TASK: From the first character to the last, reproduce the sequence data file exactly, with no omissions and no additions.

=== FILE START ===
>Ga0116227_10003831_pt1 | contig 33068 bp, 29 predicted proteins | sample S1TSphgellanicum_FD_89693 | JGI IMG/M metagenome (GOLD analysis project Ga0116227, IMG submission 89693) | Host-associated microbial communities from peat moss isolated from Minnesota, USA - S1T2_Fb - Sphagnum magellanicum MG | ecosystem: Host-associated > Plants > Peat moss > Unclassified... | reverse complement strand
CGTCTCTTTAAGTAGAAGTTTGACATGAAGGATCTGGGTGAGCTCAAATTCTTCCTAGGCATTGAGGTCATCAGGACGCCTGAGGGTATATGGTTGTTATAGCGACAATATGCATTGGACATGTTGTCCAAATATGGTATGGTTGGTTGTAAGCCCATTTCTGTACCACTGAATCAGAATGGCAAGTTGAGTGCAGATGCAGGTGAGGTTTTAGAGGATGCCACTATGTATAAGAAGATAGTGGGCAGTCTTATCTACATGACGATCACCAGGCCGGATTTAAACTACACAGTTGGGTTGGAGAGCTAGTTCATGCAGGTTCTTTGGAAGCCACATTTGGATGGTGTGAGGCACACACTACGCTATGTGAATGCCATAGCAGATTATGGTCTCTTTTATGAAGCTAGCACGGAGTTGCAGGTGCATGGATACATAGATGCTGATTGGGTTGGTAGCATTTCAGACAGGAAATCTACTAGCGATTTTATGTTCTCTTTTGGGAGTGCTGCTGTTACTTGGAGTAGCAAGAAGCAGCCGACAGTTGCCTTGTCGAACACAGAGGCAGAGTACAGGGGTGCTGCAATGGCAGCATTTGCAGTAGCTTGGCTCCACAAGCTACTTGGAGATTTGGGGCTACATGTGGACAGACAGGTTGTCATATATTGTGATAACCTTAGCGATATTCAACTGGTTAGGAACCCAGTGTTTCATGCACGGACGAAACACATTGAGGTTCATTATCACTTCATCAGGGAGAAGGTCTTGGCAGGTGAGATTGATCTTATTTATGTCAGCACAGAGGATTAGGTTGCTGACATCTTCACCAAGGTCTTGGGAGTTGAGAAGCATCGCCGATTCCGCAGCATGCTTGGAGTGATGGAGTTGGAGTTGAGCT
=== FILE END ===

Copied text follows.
>Ga0116227_10003831_pt1 | contig 33068 bp, 29 predicted proteins | sample S1TSphgellanicum_FD_89693 | JGI IMG/M metagenome (GOLD analysis project Ga0116227, IMG submission 89693) | Host-associated microbial communities from peat moss isolated from Minnesota, USA - S1T2_Fb - Sphagnum magellanicum MG | ecosystem: Host-associated > Plants > Peat moss > Unclassified... | reverse complement strand
CGTCTCTTTAAGTAGAAGTTTGACATGAAGGATCTGGGTGAGCTCAAATTCTTCCTAGGCATTGAGGTCATCAGGACGCCTGAGGGTATATGGTTGTTATAGCGACAATATGCATTGGACATGTTGTCCAAATATGGTATGGTTGGTTGTAAGCCCATTTCTGTACCACTGAATCAGAATGGCAAGTTGAGTGCAGATGCAGGTGAGGTTTTAGAGGATGCCACTATGTATAAGAAGATAGTGGGCAGTCTTATCTACATGACGATCACCAGGCCGGATTTAAACTACACAGTTGGGTTGGAGAGCTAGTTCATGCAGGTTCTTTGGAAGCCACATTTGGATGGTGTGAGGCACACACTACGCTATGTGAATGCCATAGCAGATTATGGTCTCTTTTATGAAGCTAGCACGGAGTTGCAGGTGCATGGATACATAGATGCTGATTGGGTTGGTAGCATTTCAGACAGGAAATCTACTAGCGATTTTATGTTCTCTTTTGGGAGTGCTGCTGTTACTTGGAGTAGCAAGAAGCAGCCGACAGTTGCCTTGTCGAACACAGAGGCAGAGTACAGGGGTGCTGCAATGGCAGCATTTGCAGTAGCTTGGCTCCACAAGCTACTTGGAGATTTGGGGCTACATGTGGACAGACAGGTTGTCATATATTGTGATAACCTTAGCGATATTCAACTGGTTAGGAACCCAGTGTTTCATGCACGGACGAAACACATTGAGGTTCATTATCACTTCATCAGGGAGAAGGTCTTGGCAGGTGAGATTGATCTTATTTATGTCAGCACAGAGGATTAGGTTGCTGACATCTTCACCAAGGTCTTGGGAGTTGAGAAGCATCGCCGATTCCGCAGCATGCTTGGAGTGATGGAGTTGGAGTTGAGCT